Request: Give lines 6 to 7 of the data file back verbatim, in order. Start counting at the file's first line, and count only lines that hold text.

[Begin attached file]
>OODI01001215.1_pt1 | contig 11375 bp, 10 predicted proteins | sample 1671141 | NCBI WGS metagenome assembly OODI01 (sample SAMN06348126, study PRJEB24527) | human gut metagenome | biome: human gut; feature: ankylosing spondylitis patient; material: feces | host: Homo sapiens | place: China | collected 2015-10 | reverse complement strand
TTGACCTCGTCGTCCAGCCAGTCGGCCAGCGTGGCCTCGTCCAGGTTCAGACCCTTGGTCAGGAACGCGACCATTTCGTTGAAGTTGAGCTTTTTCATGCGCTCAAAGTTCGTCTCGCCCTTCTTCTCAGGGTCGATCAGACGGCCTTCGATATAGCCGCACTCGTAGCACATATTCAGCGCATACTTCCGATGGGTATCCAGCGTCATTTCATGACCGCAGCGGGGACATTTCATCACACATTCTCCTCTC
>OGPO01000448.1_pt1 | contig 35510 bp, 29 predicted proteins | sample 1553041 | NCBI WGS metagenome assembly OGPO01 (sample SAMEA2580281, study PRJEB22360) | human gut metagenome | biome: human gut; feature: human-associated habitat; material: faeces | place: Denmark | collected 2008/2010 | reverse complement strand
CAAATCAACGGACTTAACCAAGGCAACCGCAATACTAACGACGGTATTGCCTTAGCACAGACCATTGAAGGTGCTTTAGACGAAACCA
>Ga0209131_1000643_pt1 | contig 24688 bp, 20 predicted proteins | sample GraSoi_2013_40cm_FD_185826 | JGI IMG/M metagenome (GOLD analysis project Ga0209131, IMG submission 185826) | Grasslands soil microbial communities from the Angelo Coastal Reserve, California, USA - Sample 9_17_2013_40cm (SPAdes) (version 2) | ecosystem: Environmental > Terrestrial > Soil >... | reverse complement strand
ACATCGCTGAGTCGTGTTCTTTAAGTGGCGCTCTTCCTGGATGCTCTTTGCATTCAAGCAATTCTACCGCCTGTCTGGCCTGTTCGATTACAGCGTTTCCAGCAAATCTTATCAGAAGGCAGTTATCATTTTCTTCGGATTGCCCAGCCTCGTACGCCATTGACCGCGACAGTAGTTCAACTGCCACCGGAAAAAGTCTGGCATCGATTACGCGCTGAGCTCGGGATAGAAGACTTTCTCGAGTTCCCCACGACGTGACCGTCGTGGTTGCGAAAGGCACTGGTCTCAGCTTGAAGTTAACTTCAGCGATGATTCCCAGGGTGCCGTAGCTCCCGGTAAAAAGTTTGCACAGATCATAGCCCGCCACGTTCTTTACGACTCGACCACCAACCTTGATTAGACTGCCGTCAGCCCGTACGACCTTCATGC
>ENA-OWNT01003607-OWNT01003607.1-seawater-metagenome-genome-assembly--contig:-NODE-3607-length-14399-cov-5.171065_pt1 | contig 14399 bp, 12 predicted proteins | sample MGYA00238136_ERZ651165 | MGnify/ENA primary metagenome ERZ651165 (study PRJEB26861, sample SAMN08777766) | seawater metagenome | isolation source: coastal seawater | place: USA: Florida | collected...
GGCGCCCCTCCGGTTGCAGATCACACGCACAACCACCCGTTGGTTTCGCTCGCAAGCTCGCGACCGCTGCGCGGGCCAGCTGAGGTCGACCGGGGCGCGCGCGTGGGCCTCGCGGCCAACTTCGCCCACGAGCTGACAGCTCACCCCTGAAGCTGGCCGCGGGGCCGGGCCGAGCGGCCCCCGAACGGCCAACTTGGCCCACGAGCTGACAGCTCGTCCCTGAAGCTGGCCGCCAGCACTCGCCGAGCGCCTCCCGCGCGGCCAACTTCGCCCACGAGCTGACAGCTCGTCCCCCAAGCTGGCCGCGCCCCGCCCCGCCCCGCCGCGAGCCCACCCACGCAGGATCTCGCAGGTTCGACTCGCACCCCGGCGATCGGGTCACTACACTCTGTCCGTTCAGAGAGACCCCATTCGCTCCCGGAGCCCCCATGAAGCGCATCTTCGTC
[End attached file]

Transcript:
ACATCGCTGAGTCGTGTTCTTTAAGTGGCGCTCTTCCTGGATGCTCTTTGCATTCAAGCAATTCTACCGCCTGTCTGGCCTGTTCGATTACAGCGTTTCCAGCAAATCTTATCAGAAGGCAGTTATCATTTTCTTCGGATTGCCCAGCCTCGTACGCCATTGACCGCGACAGTAGTTCAACTGCCACCGGAAAAAGTCTGGCATCGATTACGCGCTGAGCTCGGGATAGAAGACTTTCTCGAGTTCCCCACGACGTGACCGTCGTGGTTGCGAAAGGCACTGGTCTCAGCTTGAAGTTAACTTCAGCGATGATTCCCAGGGTGCCGTAGCTCCCGGTAAAAAGTTTGCACAGATCATAGCCCGCCACGTTCTTTACGACTCGACCACCAACCTTGATTAGACTGCCGTCAGCCCGTACGACCTTCATGC
>ENA-OWNT01003607-OWNT01003607.1-seawater-metagenome-genome-assembly--contig:-NODE-3607-length-14399-cov-5.171065_pt1 | contig 14399 bp, 12 predicted proteins | sample MGYA00238136_ERZ651165 | MGnify/ENA primary metagenome ERZ651165 (study PRJEB26861, sample SAMN08777766) | seawater metagenome | isolation source: coastal seawater | place: USA: Florida | collected...